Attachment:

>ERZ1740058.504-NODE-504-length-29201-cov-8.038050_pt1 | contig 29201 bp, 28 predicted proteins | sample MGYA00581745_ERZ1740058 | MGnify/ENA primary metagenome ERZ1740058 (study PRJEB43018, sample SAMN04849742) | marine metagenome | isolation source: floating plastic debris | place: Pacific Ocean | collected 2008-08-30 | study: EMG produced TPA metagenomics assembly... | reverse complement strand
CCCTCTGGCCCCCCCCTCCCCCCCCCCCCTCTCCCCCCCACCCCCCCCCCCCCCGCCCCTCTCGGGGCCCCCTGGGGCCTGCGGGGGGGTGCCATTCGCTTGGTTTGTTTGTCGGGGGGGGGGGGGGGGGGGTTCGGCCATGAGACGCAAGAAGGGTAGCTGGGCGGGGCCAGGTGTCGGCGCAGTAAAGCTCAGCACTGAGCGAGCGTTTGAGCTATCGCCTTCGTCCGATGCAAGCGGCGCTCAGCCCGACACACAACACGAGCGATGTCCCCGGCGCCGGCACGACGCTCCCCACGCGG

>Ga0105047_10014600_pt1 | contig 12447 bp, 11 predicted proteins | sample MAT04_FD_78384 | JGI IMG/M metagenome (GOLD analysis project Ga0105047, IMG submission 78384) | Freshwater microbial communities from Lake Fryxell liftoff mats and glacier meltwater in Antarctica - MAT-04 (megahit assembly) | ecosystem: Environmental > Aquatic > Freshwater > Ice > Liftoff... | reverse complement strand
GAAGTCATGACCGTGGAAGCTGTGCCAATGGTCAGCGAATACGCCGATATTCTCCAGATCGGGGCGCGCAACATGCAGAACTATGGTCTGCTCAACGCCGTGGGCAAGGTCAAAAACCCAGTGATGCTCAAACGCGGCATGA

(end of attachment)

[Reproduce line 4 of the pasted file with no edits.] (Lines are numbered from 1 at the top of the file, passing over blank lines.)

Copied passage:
GAAGTCATGACCGTGGAAGCTGTGCCAATGGTCAGCGAATACGCCGATATTCTCCAGATCGGGGCGCGCAACATGCAGAACTATGGTCTGCTCAACGCCGTGGGCAAGGTCAAAAACCCAGTGATGCTCAAACGCGGCATGA